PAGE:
Send to

[News Analysis] What is behind South Korea’s rising milk prices?

Why a carton of milk costs more in Korea and price tags are about to rise

Sept. 8, 2021 - 14:42 By Yim Hyun-su
Containers of milk are being sold on refrigerator shelves a supermarket in Seoul. (Yonhap)
Retail milk prices are expected to rise soon following an increase in the price of raw milk last month.

After the decision by the Korea Dairy Committee to raise the price of raw milk from Aug. 1, major milk and dairy product suppliers are mulling when to reflect this in their retail prices.

“When to increase the prices or by how much are still under discussion,” one official at Seoul Dairy Cooperative, the largest milk producer in South Korea, told The Korea Herald.

“With raw milk having risen in price by 21 won to 947 won per liter, there is a cost burden on our shoulders.”

Maeil Dairies, which has not changed its milk prices since 2013, is also poised to take the same path.

“It has been a while (since the last price increase). There are other factors such as inflation and labor costs as well. We are looking at the situation,” one official at the company said.

Consumer prices have risen steadily in the country, increasing over 2 percent for the fifth straight month in August due to rising prices of farm and oil products, according to the latest data from Statistics Korea.

With jitters over an economic recovery from the pandemic, the rise in milk prices has been also met with fears over a domino effect it could trigger on other dairy products such as cheese and butter as well as bread.

And adding to the pressure is the fact that milk is already more expensive here than it is other countries.

“The competitiveness of South Korean raw milk has dwindled which is the result of its price increase rate of 72.2 percent (over the last 20 years), far steeper than 33.8 percent in Japan, 19.6 percent in Europe and 11.8 percent in the US,” Park Beom-soo, director of the Livestock Policy Bureau at the Ministry of Agriculture, Food and Rural Affairs, said in a recent meeting with industry experts and government officials.

During the 20-year period, Koreans’ consumption of dairy products rose by 46.7 percent.

Imports grew by 272.7 percent, while domestic production declined by some 10.7 percent, the data from the Agriculture Ministry showed.

“Given the trend, it is hard to expect sustainable development and the current system is in urgent need of reform,” Park said.

Why are milk prices rising?

At the heart of the policy debate over raw milk prices is the “raw milk price sliding system.”

The system was introduced in 2013 to protect dairy farmers and make the price negotiation process smooth by setting the price based on factors such as production costs and consumer price inflation, rather than demand.

The policy, however, has been blamed for putting the burden on milk companies and consumers. The criticism goes that, under the price sliding system, the rule of demand does not apply and it can lead to a price rise despite a drop in demand.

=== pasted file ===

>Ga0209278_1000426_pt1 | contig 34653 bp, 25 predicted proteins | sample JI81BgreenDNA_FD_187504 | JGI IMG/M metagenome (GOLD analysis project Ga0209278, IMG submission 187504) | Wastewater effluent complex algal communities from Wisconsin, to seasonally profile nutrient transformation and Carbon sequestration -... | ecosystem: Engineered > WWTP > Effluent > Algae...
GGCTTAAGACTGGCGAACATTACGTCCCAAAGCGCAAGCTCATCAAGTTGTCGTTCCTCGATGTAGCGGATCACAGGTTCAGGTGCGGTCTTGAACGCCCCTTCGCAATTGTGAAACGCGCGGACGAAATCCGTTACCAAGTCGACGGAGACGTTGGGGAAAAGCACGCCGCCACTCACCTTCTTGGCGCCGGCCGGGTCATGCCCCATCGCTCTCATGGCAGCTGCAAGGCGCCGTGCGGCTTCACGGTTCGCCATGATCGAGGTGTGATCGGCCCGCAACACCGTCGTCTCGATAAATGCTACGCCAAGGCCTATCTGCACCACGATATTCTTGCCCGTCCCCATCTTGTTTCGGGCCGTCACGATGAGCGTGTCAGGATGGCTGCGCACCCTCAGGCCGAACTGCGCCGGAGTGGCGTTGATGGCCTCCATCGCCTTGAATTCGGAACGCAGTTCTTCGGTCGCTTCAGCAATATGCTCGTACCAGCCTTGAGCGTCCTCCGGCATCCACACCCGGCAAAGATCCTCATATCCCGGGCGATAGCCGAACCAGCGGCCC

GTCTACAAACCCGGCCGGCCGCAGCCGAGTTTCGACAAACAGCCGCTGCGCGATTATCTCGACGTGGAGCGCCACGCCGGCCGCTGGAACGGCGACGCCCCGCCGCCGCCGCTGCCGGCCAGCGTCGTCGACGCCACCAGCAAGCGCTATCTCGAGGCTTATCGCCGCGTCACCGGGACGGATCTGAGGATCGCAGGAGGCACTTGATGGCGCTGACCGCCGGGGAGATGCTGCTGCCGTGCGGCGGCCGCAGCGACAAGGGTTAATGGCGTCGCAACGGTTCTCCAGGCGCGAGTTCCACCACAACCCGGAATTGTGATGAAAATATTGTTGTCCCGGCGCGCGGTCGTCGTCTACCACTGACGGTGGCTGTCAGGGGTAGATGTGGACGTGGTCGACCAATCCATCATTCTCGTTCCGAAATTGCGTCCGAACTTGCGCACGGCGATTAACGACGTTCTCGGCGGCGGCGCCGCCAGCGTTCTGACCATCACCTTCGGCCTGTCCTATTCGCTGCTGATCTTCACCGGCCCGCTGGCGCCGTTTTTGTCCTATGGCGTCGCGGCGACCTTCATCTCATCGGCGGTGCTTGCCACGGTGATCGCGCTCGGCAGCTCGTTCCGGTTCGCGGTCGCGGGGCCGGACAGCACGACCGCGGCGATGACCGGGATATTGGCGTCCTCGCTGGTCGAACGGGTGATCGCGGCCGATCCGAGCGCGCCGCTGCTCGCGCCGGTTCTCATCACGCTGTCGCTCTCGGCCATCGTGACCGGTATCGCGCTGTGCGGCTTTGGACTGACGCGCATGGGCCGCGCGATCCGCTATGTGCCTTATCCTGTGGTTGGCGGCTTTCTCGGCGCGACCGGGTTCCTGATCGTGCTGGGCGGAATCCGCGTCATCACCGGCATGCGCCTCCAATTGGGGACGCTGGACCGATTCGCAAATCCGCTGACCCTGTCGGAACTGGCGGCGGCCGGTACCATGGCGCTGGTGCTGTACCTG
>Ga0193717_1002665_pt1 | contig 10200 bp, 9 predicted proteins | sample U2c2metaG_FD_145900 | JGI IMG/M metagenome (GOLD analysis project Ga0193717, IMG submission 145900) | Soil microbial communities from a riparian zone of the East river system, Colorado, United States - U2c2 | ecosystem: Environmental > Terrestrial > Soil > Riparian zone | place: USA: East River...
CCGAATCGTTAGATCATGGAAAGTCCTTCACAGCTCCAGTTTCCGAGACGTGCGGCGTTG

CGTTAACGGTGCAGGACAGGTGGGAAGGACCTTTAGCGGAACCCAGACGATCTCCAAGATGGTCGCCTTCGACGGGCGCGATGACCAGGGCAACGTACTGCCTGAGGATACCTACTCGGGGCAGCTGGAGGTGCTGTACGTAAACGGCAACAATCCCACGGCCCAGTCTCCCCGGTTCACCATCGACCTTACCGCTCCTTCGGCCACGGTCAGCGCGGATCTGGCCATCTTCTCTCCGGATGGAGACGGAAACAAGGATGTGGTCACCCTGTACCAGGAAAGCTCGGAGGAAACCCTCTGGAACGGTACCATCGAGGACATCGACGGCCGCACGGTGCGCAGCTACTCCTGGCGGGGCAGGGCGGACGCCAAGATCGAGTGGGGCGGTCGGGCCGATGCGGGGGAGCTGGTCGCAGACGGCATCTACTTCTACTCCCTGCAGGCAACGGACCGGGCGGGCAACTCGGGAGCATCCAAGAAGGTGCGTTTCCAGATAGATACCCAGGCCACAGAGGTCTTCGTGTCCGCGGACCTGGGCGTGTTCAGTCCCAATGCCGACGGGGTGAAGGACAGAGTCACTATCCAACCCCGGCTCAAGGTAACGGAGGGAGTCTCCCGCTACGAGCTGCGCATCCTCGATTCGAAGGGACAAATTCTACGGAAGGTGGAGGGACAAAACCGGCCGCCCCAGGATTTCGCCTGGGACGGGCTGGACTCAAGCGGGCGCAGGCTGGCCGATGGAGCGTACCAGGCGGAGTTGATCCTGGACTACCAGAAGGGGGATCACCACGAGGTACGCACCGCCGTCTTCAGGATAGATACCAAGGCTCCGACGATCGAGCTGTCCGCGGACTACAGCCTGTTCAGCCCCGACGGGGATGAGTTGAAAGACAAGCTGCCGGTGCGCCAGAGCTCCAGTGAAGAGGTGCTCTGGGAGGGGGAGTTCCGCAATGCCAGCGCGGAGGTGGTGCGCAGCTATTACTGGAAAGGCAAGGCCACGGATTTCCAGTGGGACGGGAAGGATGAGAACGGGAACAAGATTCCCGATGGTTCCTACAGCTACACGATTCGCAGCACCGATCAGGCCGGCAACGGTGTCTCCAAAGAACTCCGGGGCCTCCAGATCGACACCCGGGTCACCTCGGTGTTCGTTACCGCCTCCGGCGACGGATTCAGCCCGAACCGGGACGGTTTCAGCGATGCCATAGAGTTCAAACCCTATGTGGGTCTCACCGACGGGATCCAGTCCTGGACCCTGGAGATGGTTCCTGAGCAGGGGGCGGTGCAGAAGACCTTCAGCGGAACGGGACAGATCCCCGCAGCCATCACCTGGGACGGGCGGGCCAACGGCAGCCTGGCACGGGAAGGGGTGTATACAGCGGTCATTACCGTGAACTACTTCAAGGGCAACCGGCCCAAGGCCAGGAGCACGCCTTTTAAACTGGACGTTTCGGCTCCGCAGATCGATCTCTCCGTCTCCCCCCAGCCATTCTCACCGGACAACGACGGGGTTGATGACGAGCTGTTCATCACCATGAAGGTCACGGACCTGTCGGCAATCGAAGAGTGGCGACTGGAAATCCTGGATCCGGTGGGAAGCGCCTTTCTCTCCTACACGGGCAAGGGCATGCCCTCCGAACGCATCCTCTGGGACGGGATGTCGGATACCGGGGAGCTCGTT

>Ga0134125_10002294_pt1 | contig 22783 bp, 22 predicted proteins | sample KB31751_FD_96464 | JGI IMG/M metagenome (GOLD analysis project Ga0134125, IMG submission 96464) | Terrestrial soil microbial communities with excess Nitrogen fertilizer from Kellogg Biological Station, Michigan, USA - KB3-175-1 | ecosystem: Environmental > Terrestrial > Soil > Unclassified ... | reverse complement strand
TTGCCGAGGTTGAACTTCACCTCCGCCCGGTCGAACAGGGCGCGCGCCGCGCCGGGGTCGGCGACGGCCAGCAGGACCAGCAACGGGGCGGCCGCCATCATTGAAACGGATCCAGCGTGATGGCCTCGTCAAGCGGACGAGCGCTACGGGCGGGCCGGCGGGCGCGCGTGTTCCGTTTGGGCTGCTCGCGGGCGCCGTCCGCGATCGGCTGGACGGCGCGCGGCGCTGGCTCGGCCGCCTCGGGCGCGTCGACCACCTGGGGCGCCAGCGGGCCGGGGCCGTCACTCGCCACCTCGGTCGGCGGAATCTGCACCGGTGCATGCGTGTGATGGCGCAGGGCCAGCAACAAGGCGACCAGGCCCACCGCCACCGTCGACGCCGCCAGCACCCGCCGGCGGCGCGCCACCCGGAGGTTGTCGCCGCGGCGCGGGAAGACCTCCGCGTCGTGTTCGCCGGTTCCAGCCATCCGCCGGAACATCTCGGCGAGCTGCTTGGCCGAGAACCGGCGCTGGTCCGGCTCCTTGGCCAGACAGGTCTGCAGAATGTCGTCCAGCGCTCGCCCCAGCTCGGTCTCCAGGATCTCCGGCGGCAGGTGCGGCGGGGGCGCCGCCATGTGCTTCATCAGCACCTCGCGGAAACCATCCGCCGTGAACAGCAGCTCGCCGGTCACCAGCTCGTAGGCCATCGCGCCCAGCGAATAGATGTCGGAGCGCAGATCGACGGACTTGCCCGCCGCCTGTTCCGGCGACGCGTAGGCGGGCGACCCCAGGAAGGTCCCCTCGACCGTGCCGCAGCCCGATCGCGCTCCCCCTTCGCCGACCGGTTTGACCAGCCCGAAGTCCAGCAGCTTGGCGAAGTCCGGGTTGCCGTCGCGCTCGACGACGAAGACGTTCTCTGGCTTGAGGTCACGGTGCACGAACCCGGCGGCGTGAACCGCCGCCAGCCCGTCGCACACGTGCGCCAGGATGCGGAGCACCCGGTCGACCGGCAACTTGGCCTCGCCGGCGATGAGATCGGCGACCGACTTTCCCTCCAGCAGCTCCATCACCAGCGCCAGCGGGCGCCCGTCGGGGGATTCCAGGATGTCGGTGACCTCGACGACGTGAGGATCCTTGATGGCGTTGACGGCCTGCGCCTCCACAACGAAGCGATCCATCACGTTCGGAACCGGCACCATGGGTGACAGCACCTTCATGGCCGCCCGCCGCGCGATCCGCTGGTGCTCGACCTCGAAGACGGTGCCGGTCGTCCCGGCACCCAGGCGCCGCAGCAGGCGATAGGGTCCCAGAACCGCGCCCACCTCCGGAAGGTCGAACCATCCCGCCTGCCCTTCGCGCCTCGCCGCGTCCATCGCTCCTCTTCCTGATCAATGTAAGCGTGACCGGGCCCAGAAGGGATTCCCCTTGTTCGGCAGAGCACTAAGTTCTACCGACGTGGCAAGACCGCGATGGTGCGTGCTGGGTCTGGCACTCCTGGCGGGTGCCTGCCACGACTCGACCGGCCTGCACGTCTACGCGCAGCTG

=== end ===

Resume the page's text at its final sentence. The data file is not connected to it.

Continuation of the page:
But when feed prices rise, the impact on farmers cannot be overlooked, according to Yeo Joon-mo, a professor at the department of dairy science the Korea National College of Agriculture of Fisheries.

One liter of milk ranges between 2,600 won and 2,810 won at a supermarket in Seoul (left) while 2-liter cartons of milk are being sold at 91 bhat at a supermarket in Bangkok and two-pint bottles of milk at 85 pence at a supermarket in London. (Yim Hyun-su/The Korea Herald)
“The main factor driving up milk prices are production costs such as investment costs. And the price of feed plays a big role which means when feed prices increase even slightly, it leads to a significant loss in profit for farmers,” the professor said.

“For instance, if the feed price goes up by 50 won per kilogram, it could cost farmers an additional cost of 10 million won per year.”

Why is milk so expensive in Korea?

According to Numbeo, a crowd-sourced database of consumer prices, South Korea is among the top 10 countries in terms of milk price.

Experts say the high price of milk in Korea is the result of its lack of land for dairy farming.

“It is true that South Korea, with less agricultural land and production volume, has a less ideal environment (for the dairy industry) than major developed countries. By importing cattle feed, both grain and grass, it is inevitable that production costs are higher here,” one official at the Agriculture Ministry said.

“Milk is slightly more expensive here in Korea than Japan. But even in Japan, a significant amount of cattle feed relies on imports, driving up the production cost,” one industry expert said.

Rising milk prices have been bad news for the government which is fighting inflation.

Last month, the government made a last-ditch effort to delay the price hike in raw milk, but to no avail.

It is now planning to introduce a proposal later this year to reduce production costs and change the current pricing system to reflect the market situation, one official at the Agriculture Ministry said.

In the same month, the government also announced plans to import some 200 million eggs between August and September to help stabilize rising egg prices.